Diagnosing and treatment of genitourinary bladder trauma

 

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An abdominal examination may reveal distention, guarding or rebound tenderness. Absent bowel sounds and signs of peritoneal irritation may indicate a possible intraperitoneal bladder rupture. Swelling of the scrotum, perineum, abdominal wall and/or thighs may occur.

Cystography
Cystography is the investigation of choice for those patients with non-iatrogenic bladder injury. Plain and CT cystography have similar sensitivities and specificities. A retrograde urethrography is the standard diagnostic investigation for the acute evaluation of a male urethral injury.

Cystoscopy
Cystoscopy is the preferred method for detection of intraoperative bladder injuries, as it may directly visualise the laceration. A routine cystoscopy is recommended at the end of a hysterectomy and every major gynaecological procedure. A flexible cystoscopy can also be used both to diagnose and to manage an acute urethral injury.

CT scan
This is the best test for assessment of stable patients. CT is more sensitive and specific than intravenous pyelogram (IVP), ultrasonography or angiography. Intravenous contrast can be given for renal evaluation.

Ultrasound scan
An ultrasound scan alone is not sufficient in the diagnosis of bladder trauma. An ultrasound scan can be useful to guide the correct placement of a catheter in the acute setting.
Retrograde urethrography: to evaluate the urethra. It is not done in an emergency setting.

Management of genitourinary bladder trauma According to The European Association of Urology, the following guidelines are designed to provide appropriate management of genitourinary trauma;

Medical therapy
Most minor bladder injuries can be managed safely with simple catheter drainage (ie urethral or suprapubic), bed rest and observation. The catheter should be left in situ for 710 days and then a cystogram should be performed.
Surgical therapy Intraperitoneal bladder rupture Intraperitoneal ruptures can lead to sepsis and carry a higher mortality than extraperitoneal injuries. They tend to be large and most commonly occur at the dome of the bladder. All these injuries should be treated with prompt surgical exploration. Urine can continue to leak into the abdominal cavity, resulting in urinary ascites, abdominal distention and electrolyte disturbances.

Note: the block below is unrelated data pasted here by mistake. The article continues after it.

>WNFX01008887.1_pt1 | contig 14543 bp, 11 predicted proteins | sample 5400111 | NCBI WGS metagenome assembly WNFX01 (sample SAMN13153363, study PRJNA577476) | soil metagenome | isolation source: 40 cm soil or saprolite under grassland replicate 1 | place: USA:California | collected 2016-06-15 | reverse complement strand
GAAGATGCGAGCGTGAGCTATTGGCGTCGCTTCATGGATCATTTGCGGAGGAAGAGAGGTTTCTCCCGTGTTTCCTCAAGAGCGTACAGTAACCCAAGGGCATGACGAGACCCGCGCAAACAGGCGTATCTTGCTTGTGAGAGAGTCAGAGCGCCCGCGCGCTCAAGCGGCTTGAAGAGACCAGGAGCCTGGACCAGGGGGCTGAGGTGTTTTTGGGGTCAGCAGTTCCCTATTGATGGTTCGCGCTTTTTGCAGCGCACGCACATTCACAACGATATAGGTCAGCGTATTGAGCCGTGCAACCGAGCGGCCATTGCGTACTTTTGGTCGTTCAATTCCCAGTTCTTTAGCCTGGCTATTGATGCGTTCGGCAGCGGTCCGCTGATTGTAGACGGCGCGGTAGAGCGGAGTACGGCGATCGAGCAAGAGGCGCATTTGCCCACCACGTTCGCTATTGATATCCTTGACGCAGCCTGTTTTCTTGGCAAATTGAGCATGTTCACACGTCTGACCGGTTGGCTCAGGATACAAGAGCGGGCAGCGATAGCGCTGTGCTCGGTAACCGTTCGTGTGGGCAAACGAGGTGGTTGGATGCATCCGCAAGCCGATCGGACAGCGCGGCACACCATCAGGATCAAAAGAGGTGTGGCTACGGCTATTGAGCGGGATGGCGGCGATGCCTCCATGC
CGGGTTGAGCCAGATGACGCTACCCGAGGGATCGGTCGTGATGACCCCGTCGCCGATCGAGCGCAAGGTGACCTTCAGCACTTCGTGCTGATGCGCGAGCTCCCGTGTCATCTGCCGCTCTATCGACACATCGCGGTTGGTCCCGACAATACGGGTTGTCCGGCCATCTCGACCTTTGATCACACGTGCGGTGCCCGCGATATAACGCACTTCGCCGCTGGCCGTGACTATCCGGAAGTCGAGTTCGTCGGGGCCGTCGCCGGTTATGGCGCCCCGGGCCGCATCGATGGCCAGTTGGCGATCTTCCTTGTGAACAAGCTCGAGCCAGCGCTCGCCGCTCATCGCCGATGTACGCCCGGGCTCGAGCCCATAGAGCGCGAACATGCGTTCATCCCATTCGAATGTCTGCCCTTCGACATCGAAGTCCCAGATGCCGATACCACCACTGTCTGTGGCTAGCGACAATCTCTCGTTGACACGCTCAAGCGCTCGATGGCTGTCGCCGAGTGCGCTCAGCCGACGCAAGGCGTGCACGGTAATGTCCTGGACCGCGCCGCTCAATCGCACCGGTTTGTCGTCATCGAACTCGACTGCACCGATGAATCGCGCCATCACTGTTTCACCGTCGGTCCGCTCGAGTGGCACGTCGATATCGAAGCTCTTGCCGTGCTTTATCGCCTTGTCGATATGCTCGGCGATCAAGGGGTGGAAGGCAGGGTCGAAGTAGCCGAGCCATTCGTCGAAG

All gunshot wounds to the lower abdomen should be explored. Patients who have highvelocity missile trauma should be taken to theatre immediately. Here the bladder injuries can be repaired at the same time as any visceral injuries. Stab wounds to the suprapubic area involving the urinary bladder are managed selectively. Obvious intraperitoneal injuries should be surgically repaired.

Conservative treatment may be undertaken for those with uncomplicated intraperitoneal injury after transurethral resection of the bladder (TURB) or not recognised during surgery, but only in the absence of peritonitis and ileus.

Extraperitoneal injury
Extraperitoneal injuries can be managed successfully with a conservative strategy. Catheter drainage followed by a cystogram after 10 days is successful in the majority of cases, with almost all ruptures healed by three weeks. Trauma patients who require emergency laparotomy may have large or complex injuries repaired at the same time.

Urethral injuries
Management of urethral injury is based around the type of injury. Urethral or suprapubic catheterisation should be undertaken. The aim of treatment in urethral trauma is to maintain continence and potency and to reduce the occurrence of strictures. In many cases a urethroplasty is undertaken at a later stage after a stricture has developed.
Complications of bladder surgery Urinary extravasation Wound dehiscence Haemorrhage Pelvic infection Small-capacity bladder De novo urge incontinence Obstructive uropathy Pelvic haematomas may become pelvic abscesses. Impotence is common in patients with extensive perineal injuries. Erectile dysfunction occurs in 20-60% of patients after traumatic urethral rupture.



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